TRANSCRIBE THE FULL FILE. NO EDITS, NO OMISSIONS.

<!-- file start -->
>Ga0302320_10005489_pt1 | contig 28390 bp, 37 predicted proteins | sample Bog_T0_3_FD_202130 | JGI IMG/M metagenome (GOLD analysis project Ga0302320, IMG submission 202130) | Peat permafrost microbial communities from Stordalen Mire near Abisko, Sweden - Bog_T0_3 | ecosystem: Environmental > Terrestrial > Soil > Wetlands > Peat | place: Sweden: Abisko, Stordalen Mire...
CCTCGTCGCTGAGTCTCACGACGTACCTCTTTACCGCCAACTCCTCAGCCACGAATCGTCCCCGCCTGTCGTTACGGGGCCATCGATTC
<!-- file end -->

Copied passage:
>Ga0302320_10005489_pt1 | contig 28390 bp, 37 predicted proteins | sample Bog_T0_3_FD_202130 | JGI IMG/M metagenome (GOLD analysis project Ga0302320, IMG submission 202130) | Peat permafrost microbial communities from Stordalen Mire near Abisko, Sweden - Bog_T0_3 | ecosystem: Environmental > Terrestrial > Soil > Wetlands > Peat | place: Sweden: Abisko, Stordalen Mire...
CCTCGTCGCTGAGTCTCACGACGTACCTCTTTACCGCCAACTCCTCAGCCACGAATCGTCCCCGCCTGTCGTTACGGGGCCATCGATTC